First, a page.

10 Questions With….Mairi McDonald

1/ Tell us about your label

Mairi McDonald is luxury womenswear with a free-spirited feel and a rebellious edge. It’s an exploration of the unconventional dark beauty within key textiles, dishevelled for a rock ‘n’ roll edge with a high standard of craftsmanship. The effortless glamour of the Mairi McDonald label allows the wearer the freedom not to conform.

2/ Why did you become an independent fashion designer?

I wanted to step away from designing for other companies and channel all my energy and thoughts into developing my own aesthetic and signature. The ultimate achievement for me as a designer was to develop and launch my own label. Even with the huge risks involved I’ve trusted my instinct that I’m following the right path with this venture. I want to create luxury ‘forever’ pieces for my customers wardrobe combining beautiful fabrics, edgy textiles and intricate detail.

Mairi McDonald
Image: Designer Mairi McDonald

3/ How have your Scottish roots influenced your designs and where do you find inspiration?

Having such a strong focus on textiles and working with homegrown lace manufacturer MYB Textiles is a perfect fit and it’s great to refer to a piece as a ‘Scottish lace dress’. I’m continually inspired by iconic women in and around the music scene. The debut collection entitled ‘Electric Eclectic’ was inspired by the girlfriends of the Rolling Stones in the Sixties, Marianne Faithful and Anita Pallenberg. Kate Moss, Sky Ferreira, Alison Mosshart and Daisy Lowe are also perfect present day muses for this collection. I’m passionate about vintage fashion and creating an eclectic look by mixing influences from Victorian silhouettes and detailing with 60’s and 70’s bohemian styling. I’ve spent time trawling vintage markets in Paris and London for inspiration and this is still a starting point for my research today.


Image: Scottish ecru cotton lace and silk mix dress with crochet lace trim

4/ How would you define the Scottish fashion scene and who do you admire within the industry?

There is a growing Scottish fashion scene with an eclectic mix of established and emerging new labels. Events such as the Scottish Fashion Awards and platforms like Scotland Redesigned are hugely beneficial in terms of exposure as a new designer. This is an extremely tough industry and I have admiration for all the designers that evolve their labels seasonally and have earned their success through hard work and determination.

5/ You recently entered Stylist Magazine’s competition to become ‘Britain’s Next Maker’ which boasts a prize fund of £10,000 for your creative business. How would you spend this money if you won?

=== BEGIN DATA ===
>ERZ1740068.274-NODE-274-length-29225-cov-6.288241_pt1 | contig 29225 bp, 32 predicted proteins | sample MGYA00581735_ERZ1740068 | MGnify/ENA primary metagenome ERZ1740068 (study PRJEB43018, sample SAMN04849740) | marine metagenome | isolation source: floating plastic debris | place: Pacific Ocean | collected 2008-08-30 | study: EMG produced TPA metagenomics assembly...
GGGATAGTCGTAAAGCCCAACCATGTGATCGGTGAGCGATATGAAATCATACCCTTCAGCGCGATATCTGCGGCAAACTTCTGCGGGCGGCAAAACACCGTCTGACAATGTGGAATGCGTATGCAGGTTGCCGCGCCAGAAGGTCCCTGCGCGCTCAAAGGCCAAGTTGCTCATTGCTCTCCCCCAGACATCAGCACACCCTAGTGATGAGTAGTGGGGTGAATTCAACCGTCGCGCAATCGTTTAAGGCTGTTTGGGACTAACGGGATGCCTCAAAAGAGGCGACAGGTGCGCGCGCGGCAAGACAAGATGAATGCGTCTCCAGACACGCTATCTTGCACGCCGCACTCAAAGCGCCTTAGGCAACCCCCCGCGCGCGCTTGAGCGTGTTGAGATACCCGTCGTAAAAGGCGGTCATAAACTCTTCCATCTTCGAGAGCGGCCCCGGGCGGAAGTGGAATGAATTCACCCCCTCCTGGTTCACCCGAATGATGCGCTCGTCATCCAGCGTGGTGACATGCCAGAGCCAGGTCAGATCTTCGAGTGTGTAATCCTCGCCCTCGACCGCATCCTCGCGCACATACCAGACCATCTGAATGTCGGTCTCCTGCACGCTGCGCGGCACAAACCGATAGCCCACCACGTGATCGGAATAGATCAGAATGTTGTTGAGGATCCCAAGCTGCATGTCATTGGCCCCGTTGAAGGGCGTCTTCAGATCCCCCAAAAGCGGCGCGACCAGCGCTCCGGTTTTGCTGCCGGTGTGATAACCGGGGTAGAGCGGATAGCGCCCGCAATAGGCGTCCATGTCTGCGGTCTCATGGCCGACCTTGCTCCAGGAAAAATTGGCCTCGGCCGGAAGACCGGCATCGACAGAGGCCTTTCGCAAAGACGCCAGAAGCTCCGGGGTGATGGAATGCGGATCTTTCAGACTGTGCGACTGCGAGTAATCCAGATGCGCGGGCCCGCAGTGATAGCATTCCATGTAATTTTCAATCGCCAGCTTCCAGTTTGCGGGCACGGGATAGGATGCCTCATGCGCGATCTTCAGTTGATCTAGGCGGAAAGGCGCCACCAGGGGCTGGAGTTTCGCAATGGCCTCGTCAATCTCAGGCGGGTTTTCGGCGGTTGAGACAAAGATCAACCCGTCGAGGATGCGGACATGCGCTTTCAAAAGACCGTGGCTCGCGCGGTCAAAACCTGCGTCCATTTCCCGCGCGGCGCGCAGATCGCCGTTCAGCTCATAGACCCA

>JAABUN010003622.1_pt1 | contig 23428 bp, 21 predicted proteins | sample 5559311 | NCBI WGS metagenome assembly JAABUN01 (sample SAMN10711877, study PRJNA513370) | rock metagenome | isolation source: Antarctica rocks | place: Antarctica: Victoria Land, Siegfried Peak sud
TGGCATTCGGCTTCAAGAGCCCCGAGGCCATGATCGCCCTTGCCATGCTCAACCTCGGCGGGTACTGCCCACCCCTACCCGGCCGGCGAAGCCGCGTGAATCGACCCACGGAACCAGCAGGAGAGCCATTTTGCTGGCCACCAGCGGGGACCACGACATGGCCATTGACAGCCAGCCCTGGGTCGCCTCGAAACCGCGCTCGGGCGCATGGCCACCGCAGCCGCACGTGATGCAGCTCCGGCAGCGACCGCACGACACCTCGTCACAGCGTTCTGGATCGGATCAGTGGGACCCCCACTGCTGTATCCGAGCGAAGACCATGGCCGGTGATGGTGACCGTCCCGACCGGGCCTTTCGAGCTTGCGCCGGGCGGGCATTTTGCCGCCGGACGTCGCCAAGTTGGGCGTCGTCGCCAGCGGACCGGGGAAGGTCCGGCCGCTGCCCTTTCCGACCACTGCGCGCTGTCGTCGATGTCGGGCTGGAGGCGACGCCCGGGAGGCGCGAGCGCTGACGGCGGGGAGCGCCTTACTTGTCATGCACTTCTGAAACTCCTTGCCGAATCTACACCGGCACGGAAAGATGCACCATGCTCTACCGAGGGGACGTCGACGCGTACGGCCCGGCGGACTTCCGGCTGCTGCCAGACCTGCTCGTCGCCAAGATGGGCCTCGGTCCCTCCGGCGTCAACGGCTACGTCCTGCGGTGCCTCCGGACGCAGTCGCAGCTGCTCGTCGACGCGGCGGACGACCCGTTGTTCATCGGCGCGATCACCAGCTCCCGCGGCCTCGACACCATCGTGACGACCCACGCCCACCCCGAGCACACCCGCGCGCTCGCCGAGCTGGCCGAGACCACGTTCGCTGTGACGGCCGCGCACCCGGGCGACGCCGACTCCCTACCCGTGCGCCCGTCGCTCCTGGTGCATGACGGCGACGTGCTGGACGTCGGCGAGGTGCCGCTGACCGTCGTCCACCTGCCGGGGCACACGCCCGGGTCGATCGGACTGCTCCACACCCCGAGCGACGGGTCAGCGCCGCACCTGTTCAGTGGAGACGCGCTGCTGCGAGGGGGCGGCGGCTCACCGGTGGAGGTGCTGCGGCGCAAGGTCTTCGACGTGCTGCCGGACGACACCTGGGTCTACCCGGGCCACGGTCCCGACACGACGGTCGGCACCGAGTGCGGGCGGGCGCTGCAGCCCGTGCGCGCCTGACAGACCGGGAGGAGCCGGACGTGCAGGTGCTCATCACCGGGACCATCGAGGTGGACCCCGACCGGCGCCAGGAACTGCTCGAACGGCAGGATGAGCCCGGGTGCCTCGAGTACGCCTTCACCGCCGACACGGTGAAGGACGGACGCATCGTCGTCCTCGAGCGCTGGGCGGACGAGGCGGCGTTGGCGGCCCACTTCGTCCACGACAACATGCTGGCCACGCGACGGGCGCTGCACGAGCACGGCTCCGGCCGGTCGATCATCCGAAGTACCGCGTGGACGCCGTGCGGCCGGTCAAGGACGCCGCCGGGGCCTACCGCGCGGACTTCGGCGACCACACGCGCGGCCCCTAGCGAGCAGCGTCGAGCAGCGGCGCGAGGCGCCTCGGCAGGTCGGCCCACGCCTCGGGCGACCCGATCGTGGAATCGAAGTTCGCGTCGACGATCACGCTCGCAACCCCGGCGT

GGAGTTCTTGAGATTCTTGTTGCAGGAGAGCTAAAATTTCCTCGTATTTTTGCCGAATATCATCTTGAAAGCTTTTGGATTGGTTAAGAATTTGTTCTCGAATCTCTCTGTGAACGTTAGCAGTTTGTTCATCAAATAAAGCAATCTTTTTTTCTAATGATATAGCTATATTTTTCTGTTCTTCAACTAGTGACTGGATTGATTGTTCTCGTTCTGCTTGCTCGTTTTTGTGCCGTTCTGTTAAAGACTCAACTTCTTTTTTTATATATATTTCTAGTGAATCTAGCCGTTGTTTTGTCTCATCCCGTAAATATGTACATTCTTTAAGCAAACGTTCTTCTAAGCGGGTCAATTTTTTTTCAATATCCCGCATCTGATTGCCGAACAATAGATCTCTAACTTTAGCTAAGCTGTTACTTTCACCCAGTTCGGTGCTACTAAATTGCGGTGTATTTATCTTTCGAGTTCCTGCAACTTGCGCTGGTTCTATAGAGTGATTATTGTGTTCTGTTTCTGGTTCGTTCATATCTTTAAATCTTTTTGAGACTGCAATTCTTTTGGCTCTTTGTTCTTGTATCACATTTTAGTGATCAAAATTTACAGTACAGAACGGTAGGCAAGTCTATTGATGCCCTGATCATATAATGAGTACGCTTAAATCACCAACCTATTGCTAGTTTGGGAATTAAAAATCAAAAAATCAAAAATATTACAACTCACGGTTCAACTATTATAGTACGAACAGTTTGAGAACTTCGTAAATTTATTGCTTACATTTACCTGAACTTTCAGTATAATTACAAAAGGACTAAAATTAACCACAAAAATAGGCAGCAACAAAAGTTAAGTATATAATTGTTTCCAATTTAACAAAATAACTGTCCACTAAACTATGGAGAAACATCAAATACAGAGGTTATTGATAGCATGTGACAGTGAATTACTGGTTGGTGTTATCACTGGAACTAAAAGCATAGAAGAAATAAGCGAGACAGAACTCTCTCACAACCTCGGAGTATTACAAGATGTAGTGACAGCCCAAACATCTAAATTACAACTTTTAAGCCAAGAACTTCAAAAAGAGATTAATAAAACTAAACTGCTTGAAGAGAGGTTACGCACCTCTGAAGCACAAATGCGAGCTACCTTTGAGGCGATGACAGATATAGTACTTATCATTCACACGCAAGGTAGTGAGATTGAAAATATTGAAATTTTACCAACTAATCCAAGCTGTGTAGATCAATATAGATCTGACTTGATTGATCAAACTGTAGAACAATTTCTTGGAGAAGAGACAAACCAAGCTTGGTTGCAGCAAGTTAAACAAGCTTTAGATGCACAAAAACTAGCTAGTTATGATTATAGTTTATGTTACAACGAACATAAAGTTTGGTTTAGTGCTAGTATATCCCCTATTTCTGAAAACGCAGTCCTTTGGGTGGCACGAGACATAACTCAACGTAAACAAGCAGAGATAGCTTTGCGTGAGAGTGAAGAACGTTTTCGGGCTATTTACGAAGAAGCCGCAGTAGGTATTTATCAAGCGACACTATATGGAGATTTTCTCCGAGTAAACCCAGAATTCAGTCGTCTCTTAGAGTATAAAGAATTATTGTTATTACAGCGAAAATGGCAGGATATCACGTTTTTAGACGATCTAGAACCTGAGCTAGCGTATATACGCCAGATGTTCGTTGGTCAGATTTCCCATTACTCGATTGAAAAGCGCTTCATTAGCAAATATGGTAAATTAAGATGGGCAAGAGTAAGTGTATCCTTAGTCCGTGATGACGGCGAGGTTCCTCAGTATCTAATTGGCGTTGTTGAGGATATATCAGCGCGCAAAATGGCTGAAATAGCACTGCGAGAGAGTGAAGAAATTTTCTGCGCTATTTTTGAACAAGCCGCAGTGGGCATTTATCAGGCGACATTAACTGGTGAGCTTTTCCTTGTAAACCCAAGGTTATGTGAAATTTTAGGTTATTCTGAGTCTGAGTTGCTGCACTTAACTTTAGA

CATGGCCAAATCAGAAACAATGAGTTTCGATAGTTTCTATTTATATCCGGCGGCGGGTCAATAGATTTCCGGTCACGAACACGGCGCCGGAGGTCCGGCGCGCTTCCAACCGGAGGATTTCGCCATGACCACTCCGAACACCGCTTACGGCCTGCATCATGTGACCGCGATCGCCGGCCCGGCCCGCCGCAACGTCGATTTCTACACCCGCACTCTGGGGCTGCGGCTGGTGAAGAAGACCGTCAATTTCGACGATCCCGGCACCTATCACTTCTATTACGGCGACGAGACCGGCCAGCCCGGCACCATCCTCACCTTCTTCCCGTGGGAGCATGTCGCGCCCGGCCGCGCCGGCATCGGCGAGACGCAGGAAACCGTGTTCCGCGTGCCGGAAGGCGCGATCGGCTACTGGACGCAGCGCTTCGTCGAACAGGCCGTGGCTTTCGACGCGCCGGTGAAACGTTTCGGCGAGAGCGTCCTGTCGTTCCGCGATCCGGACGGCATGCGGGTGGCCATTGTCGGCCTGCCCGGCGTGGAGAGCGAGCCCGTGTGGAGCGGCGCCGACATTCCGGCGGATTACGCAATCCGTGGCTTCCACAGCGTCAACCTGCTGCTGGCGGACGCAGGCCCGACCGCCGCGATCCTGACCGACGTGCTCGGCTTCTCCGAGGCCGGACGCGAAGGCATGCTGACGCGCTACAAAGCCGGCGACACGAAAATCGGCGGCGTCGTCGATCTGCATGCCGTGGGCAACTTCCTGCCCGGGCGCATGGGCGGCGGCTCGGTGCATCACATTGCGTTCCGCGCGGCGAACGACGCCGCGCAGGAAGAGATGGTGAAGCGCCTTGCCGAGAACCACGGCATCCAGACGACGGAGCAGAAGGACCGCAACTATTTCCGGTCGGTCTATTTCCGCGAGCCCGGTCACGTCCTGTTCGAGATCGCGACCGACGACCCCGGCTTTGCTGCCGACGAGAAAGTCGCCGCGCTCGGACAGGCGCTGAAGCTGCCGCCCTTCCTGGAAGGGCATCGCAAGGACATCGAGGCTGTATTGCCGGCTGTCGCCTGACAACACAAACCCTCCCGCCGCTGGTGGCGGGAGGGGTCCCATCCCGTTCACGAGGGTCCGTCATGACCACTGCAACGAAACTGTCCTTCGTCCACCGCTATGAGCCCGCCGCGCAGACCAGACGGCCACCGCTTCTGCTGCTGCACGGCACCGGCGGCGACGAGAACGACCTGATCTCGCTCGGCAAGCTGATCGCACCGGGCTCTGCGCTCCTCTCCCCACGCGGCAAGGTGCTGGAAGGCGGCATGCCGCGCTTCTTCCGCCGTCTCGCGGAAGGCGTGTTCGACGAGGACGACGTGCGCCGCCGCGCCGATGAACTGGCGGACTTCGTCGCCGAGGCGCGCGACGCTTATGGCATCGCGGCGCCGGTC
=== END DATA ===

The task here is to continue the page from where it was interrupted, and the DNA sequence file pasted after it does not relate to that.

The prize fund would be completely invaluable at this stage of my business. I’ve achieved so much in a short space of time but the harsh reality is money is essential to enable me to keep pursuing my ambition and developing my label.

6/ The competition involves a public vote. Why should people feel compelled to vote for you?

I’m truly committed to fulfilling my creative vision with my luxury label, continuing to invest 110% to grow and evolve my brand into a sustainable business whilst establishing my own distinctive signature. I want to expand the brand nationally and internationally and continue to build and develop my skills in business by taking a beautiful product and creating a desirable, successful Scottish brand.


Image: Black lamb nappa, suede and silk jacket with lamb nappa tailored shorts

7/ You’ve both studied and worked in London. What career opportunities are fashion designers given in London that you’d like to see being offered in Scotland?

Studying at London College of Fashion allowed me to access the centre of Britain’s fashion industry, from having lecturers who were also designers or art directors for high profile magazines. I felt privileged to be there and treated college as on the job training. Luxury brands need to offer internships for students and jobs for graduates to allow us to feed into our own economy and capitalise on Scottish talent.

8/ You currently teach and mentor up-and-coming fashion students. If you were in charge what initiatives would you put in place to support Scottish graduates after the conclusion of their course?

There should be more funding available for fashion businesses as fashion doesn’t always fit neatly into arts or innovation funding categories which can be very frustrating. The Scottish Textiles industry is on a global high so now is the time to invest in emerging design talent with an emphasis on sustainability and exporting.

9/ What has been the biggest challenge of your career to date and how did you deal with it?

Making the transition from Senior Designer for a large label to creating my own label has been a huge test of confidence, skill and ability. To be proud of a collection that is completely designed to ‘my’ brief and not a ‘given’ brief has been so liberating.

10/ What plans do you have for your label moving into 2014?

I’m currently taking my debut collection ‘Electric Eclectic’ to market with lots of interest around this collection. My main priority over the next few months is establishing my signature in the public domain and having a look and style that is recognisably ‘Mairi McDonald’.

To vote for Mairi to win Stylist Magazine’s ‘Britain’s Next Top Maker’ competition click the link and look for the Mairi McDonald profile on the main page http://www.stylist.co.uk/home/microsite2/triumph/?page=competition

Find out more about Mairi McDonald on her website www.mairimcdonald.com